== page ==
“Technological rationality reveals its political character as it becomes the great vehicle of better domination, creating a truely totalitarian universe in which society and nature, mind and body are kept in a state of permanent mobilization for the defense of this universe” (Marcuse, 1964).

The captivity of digital technology on humanity along with an inhabiting media ecology is a subject of immediate relevance and importance. Building upon events and knowledge from the twentieth-century, the twenty-first-century (i.e., vectoral-age) has seen unprecedented development and deployment of advanced digital technology. Our configuration with digital technology is transforming how we think of ourselves, understand our world, and interact with others. Recognizing the embedded global architecture of computer mediation, visualizing technology, and the underlying role of profit generation compels one to reflect on the integration, interdependence, and dynamism of our relationship with digital technology—a phenomena that inflects our everyday and shapes our contemporary human experience.
        Trevor Embury’s research and body of work facilitates investigations into our contemporary media ecology. Specifically, how design, as a mode of organization, constructs forms of power and control through the mechanisms of visual representation and participatory exploitation in the broader context of how the social is entangled with the material, and how digital technology, as a mode of production, instrumentalizes, circulates, and sustains these transactions. In The Right To Look, Nicholas Mirzoeff stated that “visuality is both a medium for the transmission and dissemination of authority, and a means for the mediation of those subjects to that authority.” From this theoretical perspective, his work aims to question and understand these relationships by looking more profoundly at the role of design, its evolution, effects, and forms within a techno-material manifestation.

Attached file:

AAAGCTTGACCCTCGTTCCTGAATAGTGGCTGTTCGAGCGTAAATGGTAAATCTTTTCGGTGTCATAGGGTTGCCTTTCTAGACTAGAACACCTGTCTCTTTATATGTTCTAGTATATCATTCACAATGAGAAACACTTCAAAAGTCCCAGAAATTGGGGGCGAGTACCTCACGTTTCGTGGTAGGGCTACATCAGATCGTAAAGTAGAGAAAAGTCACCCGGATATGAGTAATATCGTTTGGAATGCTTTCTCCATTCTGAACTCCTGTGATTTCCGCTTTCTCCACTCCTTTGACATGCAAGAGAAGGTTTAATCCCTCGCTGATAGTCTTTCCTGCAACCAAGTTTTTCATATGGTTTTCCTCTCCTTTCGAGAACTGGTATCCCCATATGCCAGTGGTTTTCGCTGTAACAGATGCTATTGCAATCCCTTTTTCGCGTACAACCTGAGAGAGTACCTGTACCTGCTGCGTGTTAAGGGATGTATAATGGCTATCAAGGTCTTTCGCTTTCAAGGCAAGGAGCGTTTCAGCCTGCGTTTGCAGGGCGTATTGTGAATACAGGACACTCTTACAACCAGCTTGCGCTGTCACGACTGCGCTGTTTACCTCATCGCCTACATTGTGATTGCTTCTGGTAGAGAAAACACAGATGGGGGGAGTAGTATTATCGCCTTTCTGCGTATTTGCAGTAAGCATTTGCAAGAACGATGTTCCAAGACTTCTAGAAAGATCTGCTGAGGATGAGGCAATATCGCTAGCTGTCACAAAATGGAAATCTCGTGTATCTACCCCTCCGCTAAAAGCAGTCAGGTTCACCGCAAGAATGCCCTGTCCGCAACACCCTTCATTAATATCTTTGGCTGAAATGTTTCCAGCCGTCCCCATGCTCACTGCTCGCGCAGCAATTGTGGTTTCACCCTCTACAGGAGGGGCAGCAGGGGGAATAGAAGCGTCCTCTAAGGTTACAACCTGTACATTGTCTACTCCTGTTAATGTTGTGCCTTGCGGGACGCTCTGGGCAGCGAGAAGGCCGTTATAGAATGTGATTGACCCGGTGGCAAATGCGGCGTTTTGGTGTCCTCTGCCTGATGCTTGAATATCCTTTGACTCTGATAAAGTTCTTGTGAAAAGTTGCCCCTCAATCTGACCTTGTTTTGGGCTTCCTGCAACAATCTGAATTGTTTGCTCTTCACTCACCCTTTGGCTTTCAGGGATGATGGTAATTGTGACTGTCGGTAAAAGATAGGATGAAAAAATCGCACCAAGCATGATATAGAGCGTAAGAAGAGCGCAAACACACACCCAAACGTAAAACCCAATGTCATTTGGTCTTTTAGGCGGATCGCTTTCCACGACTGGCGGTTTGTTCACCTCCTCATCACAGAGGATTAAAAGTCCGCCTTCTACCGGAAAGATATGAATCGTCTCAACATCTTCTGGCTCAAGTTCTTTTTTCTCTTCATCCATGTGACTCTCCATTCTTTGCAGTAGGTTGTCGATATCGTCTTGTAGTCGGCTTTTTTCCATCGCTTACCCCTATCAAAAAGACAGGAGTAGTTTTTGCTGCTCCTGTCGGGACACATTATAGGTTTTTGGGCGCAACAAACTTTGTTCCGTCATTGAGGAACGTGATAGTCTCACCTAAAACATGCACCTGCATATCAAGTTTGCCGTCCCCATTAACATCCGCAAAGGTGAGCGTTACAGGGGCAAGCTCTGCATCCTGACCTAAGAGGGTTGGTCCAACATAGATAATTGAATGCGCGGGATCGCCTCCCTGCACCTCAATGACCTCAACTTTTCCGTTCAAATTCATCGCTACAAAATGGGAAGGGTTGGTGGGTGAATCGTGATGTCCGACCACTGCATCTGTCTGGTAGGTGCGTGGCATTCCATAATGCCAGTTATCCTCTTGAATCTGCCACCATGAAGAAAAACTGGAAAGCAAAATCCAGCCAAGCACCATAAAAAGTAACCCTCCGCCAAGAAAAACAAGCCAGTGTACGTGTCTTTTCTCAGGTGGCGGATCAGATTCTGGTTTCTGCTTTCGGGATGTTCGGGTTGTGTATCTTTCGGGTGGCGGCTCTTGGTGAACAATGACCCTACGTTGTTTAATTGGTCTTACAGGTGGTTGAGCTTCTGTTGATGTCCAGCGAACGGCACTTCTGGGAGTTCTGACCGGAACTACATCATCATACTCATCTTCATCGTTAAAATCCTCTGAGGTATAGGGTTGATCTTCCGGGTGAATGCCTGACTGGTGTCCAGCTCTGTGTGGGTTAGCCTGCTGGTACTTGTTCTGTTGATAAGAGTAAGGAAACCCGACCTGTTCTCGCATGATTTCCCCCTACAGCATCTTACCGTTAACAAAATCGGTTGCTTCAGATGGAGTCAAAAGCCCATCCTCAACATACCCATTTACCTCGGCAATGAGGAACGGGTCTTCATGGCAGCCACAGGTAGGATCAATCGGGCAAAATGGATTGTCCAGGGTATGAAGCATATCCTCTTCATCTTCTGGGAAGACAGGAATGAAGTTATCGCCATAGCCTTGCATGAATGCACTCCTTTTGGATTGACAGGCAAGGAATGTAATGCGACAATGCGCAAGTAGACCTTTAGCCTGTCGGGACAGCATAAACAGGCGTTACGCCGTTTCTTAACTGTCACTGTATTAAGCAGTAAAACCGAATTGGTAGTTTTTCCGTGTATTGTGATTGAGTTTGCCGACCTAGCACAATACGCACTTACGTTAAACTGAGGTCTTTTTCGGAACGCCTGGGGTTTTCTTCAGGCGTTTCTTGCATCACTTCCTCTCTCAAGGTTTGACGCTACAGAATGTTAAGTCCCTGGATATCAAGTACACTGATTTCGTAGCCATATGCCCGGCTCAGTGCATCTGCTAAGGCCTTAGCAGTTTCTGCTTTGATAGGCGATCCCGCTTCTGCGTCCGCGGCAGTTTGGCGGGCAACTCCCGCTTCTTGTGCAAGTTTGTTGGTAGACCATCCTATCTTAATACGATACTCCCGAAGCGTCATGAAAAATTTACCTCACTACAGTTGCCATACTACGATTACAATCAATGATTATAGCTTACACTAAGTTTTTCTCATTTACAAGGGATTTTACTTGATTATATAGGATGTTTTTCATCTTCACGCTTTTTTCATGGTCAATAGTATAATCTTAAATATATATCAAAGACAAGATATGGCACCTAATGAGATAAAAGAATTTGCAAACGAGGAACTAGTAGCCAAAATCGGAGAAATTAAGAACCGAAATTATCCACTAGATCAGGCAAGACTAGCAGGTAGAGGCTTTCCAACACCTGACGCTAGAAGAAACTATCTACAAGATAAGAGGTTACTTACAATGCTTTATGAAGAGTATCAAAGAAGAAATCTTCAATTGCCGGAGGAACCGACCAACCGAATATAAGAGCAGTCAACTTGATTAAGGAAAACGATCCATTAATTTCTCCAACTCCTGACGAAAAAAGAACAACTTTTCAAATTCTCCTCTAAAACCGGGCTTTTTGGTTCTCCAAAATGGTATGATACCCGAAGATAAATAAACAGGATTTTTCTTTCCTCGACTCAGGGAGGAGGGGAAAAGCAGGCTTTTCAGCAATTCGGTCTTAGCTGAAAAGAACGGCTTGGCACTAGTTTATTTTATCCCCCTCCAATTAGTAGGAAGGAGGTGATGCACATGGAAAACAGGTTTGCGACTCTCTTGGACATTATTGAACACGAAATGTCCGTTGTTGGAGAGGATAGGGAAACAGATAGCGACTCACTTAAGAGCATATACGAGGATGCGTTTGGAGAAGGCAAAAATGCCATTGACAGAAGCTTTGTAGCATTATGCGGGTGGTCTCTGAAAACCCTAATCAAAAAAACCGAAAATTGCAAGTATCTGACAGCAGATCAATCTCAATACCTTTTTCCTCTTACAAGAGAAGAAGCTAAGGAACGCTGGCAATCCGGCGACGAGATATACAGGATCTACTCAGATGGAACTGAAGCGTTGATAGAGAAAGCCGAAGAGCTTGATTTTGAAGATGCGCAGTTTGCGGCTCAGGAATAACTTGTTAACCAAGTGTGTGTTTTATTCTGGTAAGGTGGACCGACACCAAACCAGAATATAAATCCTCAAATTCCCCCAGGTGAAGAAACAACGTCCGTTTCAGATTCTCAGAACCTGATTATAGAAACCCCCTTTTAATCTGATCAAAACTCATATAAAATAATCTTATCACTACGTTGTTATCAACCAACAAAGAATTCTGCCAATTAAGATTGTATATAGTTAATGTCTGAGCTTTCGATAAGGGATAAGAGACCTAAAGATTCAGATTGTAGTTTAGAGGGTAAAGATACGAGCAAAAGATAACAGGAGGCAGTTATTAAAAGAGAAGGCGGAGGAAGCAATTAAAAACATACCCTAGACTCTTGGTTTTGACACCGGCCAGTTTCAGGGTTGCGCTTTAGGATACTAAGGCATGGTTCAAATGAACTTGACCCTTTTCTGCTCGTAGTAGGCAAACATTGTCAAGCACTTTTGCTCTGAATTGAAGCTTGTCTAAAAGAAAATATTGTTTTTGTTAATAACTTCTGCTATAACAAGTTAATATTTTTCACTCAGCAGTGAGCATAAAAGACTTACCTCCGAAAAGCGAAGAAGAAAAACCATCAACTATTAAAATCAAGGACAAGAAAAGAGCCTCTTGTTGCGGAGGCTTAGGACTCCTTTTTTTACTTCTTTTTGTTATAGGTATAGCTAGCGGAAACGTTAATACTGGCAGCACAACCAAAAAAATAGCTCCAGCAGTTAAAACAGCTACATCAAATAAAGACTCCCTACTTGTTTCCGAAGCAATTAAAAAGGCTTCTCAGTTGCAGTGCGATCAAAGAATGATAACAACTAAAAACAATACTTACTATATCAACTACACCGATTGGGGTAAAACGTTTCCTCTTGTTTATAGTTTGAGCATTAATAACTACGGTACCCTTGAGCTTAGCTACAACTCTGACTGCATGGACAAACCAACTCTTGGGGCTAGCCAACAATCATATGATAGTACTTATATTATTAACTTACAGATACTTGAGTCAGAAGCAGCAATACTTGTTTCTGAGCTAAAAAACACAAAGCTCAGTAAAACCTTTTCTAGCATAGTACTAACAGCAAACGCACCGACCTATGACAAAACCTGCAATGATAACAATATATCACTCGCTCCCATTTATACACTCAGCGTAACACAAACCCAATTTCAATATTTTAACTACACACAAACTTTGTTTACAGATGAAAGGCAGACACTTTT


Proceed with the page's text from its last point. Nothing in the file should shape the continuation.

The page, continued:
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His practice is situated within the domain of research-creation—connecting artistic and academic research practices through scholarly inquiry, visual experimentation, and critical reflection. His methods and perspectives engage critical discourse in fields ranging from cultural studies to information science rendered through the lens of graphic design.
        His work consists of printed matter, photography, video, and site-specific installations.